Look out, you junk mailers who slyly pretend to know us better than you do. Beware, overly chummy commercial telephoners who think it's just dandy to disturb us at home during our dinner hour. America is getting ready to strike back.
That's my conclusion after wading through a huge pile of (absolutely first-class) mail in response to my recent columns criticizing the use of form letters from celebrities, at-home phoners from people who use our first names even though they can't pronounce our last, and other distasteful outpourings of Fax-head phoniness. No other subject this year has produced so much reader reaction.Among the things I discovered was that the story I told, of an Iowa woman whose father died 20 years ago but still gets solicitations praising his excellent recent credit record, is apparently not unusual. Consider, for example, the case of Mrs. R.L.L., of Livermore, Calif., whose husband has been gone even longer - since Dec. 6, 1963, "before computers became as popular as typewriters."
Three years ago, she began to receive "all kinds of mail" addressed to him. "It still comes," she confided, "but not as much, because I used a few stamps to mail them back with the notation: `Please address (brackets) my husband's (unbrackets) mail to his current address - Mayfield Cemetery.' "
Across the country, in Cleveland, Ohio, Mrs. P.B. wrote that her husband died fully 33 years ago but seems to get more mail now than he did then. She enclosed one bizarre example from a "professional astrologer" assuring him that he was about to get "a second chance in life" and was "about to enter that rare and wonderful period called the `golden wave.' "
She does her best to stop such mailings, she reports: "The ones that enclose paid return envelopes, I mail back to them. But what a waste! No wonder our delivery of mail is so delayed."
A number of correspondents reacted joyfully to an Arizona reader's method of retaliation: "I'm placing a copy of your commentary in each of the postage-paid envelopes received in most of the mass-produced mailings. If more `Occupants,' `Addressees' or named individuals would return the postage-paid envelopes minus any donation or commitment - but with a message such as you provided - this scourge might subside."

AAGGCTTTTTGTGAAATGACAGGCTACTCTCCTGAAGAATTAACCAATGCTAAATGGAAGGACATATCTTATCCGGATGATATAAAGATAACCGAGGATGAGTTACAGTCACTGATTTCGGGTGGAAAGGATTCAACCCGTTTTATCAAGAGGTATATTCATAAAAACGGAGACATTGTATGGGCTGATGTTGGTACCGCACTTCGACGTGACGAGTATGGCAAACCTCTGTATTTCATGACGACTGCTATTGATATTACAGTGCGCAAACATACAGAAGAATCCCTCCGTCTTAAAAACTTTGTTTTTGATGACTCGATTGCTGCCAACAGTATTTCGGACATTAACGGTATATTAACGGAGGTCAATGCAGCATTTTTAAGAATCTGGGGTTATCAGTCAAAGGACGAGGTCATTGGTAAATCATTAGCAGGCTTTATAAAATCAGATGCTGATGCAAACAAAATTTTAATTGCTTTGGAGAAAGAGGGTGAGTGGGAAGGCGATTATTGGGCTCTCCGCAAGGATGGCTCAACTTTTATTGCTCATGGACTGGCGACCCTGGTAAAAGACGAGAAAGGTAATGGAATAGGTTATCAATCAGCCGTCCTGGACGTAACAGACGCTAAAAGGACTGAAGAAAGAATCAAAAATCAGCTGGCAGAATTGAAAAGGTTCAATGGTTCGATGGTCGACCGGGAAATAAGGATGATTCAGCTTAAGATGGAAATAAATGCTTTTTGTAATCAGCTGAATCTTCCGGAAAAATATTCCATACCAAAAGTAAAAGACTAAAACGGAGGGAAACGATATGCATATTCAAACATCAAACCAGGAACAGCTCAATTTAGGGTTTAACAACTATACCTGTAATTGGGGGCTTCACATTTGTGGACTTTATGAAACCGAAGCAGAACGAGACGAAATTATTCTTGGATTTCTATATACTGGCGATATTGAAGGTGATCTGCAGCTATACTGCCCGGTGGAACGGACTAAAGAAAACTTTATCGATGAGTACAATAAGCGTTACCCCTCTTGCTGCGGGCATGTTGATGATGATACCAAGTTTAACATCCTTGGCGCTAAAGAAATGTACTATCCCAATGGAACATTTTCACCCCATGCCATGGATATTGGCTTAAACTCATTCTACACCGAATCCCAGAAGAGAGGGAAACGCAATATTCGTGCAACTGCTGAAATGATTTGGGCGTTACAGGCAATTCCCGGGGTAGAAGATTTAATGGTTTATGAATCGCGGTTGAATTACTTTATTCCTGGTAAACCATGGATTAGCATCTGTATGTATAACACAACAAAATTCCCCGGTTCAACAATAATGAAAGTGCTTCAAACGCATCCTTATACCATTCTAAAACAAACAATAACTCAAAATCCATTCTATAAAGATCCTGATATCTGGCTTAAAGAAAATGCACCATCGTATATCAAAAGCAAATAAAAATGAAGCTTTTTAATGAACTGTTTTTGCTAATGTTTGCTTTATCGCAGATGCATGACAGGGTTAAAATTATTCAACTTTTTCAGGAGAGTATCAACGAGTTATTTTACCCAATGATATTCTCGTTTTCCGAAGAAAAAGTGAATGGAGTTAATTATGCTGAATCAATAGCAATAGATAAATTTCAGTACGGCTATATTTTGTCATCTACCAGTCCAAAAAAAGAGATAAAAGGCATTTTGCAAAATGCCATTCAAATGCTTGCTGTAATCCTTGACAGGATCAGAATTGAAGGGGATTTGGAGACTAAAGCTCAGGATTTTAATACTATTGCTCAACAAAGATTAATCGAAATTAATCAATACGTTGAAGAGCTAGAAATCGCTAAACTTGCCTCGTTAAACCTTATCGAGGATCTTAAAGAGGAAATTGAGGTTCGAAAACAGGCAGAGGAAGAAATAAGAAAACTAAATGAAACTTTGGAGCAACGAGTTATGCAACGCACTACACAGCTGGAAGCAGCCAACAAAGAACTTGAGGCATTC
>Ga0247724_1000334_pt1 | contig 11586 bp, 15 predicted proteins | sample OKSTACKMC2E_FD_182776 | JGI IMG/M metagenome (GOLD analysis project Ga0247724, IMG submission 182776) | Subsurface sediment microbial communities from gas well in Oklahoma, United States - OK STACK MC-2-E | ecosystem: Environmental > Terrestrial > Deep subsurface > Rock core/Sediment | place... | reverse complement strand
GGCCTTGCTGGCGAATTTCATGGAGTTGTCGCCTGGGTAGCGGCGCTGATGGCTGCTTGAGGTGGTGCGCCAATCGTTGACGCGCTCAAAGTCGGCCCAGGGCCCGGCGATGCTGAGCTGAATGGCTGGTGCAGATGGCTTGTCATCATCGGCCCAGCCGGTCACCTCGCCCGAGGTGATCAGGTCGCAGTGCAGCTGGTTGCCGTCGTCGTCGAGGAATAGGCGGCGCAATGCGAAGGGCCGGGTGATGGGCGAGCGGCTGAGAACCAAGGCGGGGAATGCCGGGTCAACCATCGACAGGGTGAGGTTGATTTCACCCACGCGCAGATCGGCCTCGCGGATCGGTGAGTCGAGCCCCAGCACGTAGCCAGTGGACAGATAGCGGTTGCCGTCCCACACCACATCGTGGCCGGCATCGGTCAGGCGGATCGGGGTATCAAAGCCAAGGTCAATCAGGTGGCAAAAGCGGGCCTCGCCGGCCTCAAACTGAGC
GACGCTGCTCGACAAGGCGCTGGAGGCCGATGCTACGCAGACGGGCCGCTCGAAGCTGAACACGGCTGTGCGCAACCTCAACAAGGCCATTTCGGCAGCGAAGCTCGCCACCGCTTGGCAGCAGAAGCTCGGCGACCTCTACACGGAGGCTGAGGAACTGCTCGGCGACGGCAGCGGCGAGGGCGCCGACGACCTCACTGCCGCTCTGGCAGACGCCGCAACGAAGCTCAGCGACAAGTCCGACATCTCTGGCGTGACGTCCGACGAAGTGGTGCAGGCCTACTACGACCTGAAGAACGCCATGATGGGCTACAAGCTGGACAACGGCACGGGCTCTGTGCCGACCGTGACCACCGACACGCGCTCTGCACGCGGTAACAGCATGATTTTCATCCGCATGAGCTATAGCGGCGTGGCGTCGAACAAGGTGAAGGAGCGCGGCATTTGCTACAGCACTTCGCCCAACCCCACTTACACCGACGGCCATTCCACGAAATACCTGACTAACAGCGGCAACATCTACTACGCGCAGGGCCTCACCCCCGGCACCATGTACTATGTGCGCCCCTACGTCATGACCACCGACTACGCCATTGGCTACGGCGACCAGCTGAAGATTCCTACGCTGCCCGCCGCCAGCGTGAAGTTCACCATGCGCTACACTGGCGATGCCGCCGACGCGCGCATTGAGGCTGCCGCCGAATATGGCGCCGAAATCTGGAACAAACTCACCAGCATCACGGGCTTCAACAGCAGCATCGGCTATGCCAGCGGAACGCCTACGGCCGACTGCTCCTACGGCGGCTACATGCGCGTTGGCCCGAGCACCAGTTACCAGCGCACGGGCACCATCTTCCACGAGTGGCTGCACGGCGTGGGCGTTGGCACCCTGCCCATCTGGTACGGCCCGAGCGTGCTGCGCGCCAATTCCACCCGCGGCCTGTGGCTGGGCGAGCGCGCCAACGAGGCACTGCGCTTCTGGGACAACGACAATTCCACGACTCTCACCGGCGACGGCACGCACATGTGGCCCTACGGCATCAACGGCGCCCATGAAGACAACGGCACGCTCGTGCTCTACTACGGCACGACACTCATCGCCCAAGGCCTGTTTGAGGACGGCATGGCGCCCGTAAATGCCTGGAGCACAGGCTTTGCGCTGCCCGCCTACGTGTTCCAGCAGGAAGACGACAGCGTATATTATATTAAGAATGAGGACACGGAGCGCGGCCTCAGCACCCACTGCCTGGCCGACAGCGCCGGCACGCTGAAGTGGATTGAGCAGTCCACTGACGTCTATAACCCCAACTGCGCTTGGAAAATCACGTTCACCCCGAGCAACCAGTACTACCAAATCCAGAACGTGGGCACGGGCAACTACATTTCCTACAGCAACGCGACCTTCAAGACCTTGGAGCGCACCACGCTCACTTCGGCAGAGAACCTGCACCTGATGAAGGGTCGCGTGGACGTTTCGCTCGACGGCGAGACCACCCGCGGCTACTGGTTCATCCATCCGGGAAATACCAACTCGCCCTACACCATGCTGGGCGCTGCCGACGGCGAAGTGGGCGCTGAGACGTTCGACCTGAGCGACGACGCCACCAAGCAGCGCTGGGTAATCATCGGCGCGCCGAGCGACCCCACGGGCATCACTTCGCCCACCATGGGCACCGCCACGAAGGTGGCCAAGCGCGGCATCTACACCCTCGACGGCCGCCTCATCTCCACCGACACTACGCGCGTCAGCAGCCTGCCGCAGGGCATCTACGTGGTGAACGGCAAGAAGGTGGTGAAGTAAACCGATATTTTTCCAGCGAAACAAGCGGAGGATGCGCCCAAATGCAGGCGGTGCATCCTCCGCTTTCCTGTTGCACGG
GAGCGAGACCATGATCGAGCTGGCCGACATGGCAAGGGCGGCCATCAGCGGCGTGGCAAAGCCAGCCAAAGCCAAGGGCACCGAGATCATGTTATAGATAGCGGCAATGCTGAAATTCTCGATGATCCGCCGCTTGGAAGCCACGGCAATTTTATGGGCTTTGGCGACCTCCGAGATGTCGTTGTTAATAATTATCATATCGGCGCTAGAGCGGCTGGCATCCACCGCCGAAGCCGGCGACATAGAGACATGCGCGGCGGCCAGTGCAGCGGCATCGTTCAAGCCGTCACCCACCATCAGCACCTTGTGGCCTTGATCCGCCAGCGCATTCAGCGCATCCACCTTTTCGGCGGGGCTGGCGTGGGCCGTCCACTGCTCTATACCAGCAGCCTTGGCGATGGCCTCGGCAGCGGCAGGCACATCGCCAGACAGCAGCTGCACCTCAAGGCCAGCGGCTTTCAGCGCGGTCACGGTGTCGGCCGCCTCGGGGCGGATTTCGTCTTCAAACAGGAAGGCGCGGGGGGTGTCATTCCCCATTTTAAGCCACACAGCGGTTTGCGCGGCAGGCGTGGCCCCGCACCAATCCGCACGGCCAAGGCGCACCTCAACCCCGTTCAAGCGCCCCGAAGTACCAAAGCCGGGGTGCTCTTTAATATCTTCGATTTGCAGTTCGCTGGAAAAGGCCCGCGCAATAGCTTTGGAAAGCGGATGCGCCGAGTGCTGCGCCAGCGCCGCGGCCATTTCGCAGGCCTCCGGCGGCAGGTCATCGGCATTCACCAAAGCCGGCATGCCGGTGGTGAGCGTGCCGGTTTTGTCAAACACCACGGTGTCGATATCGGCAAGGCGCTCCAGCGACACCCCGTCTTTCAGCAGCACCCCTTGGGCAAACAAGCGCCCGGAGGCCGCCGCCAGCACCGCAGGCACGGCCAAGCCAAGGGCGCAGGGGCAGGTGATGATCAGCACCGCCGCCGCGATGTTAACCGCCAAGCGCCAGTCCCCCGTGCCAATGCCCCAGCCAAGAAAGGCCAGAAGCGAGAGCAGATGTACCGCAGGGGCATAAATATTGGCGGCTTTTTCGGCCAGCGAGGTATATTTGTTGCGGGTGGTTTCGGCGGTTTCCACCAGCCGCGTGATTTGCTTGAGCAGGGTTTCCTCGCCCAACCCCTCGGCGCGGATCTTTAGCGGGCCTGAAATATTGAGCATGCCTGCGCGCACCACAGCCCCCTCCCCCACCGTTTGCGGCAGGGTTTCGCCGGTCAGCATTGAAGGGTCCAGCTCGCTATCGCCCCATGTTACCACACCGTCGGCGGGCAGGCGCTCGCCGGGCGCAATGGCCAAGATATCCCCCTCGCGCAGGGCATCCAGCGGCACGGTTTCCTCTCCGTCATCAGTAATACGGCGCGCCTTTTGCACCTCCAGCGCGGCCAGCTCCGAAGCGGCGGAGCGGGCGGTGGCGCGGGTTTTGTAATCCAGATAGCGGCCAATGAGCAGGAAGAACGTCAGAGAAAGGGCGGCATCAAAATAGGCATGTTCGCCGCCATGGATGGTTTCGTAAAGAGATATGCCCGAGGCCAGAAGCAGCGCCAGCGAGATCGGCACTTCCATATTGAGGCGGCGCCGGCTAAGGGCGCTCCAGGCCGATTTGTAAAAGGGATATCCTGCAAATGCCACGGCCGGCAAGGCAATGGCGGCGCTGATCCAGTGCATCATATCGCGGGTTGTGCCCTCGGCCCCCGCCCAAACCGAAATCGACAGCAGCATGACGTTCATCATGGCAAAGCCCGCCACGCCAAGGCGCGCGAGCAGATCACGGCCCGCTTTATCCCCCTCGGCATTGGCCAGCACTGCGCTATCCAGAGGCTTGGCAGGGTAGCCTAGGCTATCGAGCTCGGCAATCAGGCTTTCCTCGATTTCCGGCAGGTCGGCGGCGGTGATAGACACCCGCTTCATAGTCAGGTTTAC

M.C.G. Jr., of Winston-Salem, N.C., has another twist: "Each evening I stuff the junk mailed to me by `A' into the prepaid envelope of `B,' and vice versa, and so on. It is very satisfying to mail stuff to them."
While an overwhelming majority of those responding expressed indignation at the fake palsy-walsy stuff they get from these perpetually rented and re-rented mailing lists, S.H., of Deerfield, Ill., said he was "kind of sick of hearing everyone gripe about `junk mail.' You can have your name cleared off many lists through the Direct Marketing Association, headquartered in New York."
It's certainly true that many people enjoy shopping by mail - I do it myself occasionally - but, as so many of the letters indicate, computers can be difficult, and persistent, opponents when mail is unwanted. The artificially intimate stuff seems particularly irritating. And it apparently does make things back up at the post office, as was recounted by D.L.R., of West Linn, Ore., a former postal employee:
"The Postal Service claims third-class mail not only pays its way but helps to keep first-class rates down. Fertilizer! It clogs the system. . . . The issuance of a third-class mailing permit should be conditional upon the applicant's agreement to pay return postage on each and every piece marked `REFUSED' by the addressee. Bulk mailers would, in short order, be thinning their mailing lists."
Finally, though, listen to M.O., of Royal Oak, Mich., who has her own solution for dealing with those annoying telemarketers who ring even unlisted telephones just when you're trying to relax. Some people, of course, just hang up, but she likes to say: "I get to talk to you first, and then I'll listen to you. Now, here's what's on my mind today . . . "
Who knows? We may teach these mannerless marketers some better business practices, after all. Hello?